World events, such as the COVID-19 global pandemic, or a lack of supply chain diversification can result in key product or component shortages. Proactive efforts, such as conducting spot checks or requesting HBOMs from suppliers during the negotiation or renewal stage, can help to prevent procurement risks such as unnecessary delays and additional costs due to disruption in the production line. Failing to conduct due diligence or neglecting to ensure that vendors have appropriate ESG standards in place may also result in long-term repercussions such as costly fines of up to 2% of total revenue, reputational damage and a loss of market share.

Build Supply Chain Resilience with a Comprehensive C-SCRM Solution

Being able to identify untrusted or compromised third-party suppliers and product components in your supply chain goes a long way when it comes to mitigating cybersecurity and compliance risks, especially for organizations in high-risk sectors such as ICT or critical infrastructure.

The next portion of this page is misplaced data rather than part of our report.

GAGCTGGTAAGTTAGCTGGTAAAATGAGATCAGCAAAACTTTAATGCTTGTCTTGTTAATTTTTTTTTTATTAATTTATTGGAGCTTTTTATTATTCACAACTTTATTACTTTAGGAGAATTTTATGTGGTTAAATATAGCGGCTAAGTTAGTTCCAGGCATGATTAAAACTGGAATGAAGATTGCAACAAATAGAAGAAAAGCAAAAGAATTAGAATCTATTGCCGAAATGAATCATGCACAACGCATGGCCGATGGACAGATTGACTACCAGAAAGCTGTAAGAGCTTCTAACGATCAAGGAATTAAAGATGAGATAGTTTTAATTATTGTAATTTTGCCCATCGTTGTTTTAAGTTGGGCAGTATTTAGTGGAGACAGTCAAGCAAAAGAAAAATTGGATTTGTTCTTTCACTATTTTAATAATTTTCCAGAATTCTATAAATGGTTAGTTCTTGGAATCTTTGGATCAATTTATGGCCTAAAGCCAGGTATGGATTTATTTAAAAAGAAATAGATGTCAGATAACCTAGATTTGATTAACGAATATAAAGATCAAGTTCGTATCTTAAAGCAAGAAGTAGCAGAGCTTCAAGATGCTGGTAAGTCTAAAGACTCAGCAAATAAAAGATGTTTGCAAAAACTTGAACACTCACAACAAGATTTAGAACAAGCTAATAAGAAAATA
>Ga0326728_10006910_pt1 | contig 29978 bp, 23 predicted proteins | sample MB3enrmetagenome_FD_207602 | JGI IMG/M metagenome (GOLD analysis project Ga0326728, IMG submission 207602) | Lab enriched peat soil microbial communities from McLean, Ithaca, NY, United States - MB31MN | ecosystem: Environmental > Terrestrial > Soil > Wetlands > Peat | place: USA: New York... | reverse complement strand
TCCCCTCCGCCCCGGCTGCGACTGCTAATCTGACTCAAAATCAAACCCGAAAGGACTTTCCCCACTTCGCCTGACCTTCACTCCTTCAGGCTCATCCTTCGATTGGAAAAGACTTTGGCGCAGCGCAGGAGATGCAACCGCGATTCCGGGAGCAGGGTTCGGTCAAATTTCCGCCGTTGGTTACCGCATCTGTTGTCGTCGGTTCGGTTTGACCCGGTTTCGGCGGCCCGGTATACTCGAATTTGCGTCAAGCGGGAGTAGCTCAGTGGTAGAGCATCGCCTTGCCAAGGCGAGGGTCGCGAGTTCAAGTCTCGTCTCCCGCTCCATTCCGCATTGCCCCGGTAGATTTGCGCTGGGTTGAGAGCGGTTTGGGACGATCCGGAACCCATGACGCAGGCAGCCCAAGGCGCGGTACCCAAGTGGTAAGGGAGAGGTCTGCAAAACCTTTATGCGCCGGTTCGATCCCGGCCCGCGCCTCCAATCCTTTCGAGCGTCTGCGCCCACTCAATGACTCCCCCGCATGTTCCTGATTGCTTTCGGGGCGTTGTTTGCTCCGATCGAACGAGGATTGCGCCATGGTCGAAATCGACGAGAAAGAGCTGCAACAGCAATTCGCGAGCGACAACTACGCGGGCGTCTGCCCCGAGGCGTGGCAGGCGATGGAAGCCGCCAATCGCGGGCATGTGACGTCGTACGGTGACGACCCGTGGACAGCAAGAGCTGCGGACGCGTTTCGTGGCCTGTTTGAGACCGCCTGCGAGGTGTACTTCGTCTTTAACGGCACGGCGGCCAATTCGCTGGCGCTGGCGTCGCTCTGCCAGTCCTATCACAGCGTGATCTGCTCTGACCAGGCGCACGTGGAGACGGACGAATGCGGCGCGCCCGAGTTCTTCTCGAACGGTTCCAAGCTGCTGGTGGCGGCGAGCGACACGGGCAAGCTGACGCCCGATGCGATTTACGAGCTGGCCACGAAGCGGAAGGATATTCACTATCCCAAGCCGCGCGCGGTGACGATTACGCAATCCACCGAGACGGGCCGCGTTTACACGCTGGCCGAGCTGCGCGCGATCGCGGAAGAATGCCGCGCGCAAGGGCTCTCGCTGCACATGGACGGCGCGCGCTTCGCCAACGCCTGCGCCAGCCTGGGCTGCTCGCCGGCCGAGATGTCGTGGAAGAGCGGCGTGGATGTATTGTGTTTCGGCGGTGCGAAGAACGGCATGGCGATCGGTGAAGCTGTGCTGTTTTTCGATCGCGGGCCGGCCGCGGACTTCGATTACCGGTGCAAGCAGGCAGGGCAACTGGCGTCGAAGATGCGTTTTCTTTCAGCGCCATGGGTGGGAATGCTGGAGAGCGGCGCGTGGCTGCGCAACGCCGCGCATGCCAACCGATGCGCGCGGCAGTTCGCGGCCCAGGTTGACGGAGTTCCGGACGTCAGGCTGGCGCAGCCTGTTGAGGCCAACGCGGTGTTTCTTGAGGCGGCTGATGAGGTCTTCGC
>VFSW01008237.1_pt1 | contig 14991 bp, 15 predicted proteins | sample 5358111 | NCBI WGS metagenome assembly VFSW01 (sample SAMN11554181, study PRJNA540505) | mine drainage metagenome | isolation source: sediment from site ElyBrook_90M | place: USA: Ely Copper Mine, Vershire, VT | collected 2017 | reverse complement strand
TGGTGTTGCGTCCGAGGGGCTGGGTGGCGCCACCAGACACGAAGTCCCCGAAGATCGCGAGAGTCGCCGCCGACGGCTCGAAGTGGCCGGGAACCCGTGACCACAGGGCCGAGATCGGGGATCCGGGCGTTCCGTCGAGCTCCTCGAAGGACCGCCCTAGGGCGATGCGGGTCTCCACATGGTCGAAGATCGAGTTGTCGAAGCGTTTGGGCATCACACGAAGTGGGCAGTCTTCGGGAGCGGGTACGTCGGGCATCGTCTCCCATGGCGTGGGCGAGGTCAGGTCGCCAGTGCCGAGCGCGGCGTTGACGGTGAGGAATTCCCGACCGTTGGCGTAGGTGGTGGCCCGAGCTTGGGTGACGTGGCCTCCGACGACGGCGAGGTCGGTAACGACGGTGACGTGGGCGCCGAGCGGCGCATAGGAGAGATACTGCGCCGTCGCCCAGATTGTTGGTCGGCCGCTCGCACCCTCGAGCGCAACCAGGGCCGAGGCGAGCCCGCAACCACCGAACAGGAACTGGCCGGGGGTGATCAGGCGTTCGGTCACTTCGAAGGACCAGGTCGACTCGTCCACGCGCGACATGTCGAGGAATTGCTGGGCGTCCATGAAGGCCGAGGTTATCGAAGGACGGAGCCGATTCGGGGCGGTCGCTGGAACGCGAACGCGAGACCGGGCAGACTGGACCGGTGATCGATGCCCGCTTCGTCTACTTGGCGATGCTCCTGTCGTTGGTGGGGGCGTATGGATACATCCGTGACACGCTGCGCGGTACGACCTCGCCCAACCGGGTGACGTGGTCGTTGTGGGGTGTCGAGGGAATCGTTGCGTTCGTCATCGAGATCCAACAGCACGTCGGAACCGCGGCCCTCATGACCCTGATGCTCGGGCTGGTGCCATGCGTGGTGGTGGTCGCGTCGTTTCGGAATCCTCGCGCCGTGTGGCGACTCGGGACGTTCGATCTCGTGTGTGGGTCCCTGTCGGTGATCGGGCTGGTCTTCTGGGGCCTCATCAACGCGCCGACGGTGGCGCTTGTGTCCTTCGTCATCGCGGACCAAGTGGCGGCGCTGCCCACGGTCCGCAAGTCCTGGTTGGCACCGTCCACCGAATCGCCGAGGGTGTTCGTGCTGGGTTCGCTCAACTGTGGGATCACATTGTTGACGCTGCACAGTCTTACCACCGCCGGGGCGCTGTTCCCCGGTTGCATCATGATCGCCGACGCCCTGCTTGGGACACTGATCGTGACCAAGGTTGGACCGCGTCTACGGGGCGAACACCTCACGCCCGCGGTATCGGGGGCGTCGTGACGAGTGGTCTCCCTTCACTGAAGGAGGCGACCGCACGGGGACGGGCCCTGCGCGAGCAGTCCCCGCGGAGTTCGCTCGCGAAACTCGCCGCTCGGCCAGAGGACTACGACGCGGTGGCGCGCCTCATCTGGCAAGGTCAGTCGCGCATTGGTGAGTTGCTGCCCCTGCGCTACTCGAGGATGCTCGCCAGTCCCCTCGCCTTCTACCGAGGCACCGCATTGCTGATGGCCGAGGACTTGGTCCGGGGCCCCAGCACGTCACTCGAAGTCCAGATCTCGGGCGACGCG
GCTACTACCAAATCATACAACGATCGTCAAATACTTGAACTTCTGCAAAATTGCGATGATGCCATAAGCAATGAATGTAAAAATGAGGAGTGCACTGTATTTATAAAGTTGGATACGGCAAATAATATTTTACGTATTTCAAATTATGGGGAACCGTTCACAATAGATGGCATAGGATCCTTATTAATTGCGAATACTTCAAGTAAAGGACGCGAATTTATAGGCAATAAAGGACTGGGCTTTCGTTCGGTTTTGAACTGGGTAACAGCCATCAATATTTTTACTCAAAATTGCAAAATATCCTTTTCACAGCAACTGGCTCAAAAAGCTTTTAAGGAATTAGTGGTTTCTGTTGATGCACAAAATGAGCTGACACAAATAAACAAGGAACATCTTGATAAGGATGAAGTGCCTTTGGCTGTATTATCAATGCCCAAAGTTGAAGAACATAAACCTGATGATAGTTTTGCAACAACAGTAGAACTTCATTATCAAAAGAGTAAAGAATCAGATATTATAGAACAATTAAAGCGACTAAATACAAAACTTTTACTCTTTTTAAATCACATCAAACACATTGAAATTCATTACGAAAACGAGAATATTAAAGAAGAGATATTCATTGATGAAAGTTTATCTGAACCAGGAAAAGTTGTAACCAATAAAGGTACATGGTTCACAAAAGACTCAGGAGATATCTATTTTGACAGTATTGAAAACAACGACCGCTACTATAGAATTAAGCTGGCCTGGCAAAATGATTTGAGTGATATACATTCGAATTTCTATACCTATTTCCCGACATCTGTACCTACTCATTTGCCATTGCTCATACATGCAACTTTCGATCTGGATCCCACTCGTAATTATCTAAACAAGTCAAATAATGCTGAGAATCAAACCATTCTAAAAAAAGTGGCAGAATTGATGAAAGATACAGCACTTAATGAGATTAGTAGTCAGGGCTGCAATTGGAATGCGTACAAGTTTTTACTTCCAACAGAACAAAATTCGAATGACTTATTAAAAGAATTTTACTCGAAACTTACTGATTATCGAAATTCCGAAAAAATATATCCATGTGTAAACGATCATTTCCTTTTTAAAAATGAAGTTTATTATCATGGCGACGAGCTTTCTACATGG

Utilizing the HBOM framework in conjunction with the 1Exiger platform can help to illuminate every dimension of your supply chain. With U.S. federal regulations like EO 14028 enforcing the need for organizations to improve their cybersecurity measures, HBOMs can help to close data gaps in your supply chain by revealing structured bill-of-material information about the parts, materials and manufacturing processes — including Outside Special Processes (OSPs) — that go into your end products or equipment.    

However, relying on others to conduct due diligence is risky, as your suppliers may not have complete visibility into their own supply chain. When it comes to mitigating cybersecurity and compliance risks, it’s important to have a supply chain solution that delivers reliable, structured information about the raw materials and processes that go into your hardware regardless of where the parts are made — based on the existing technical data you have and the HBOMs provided by your suppliers.  

Good supply chain security relies on comprehensive supply chain visibility. Implementing real-time, continuous monitoring and gaining end-to-end visibility into all levels of the supply chain will help you not only assess and manage risks associated with both software and hardware product components, but also build long-term supply chain resilience and reduce cybersecurity risk.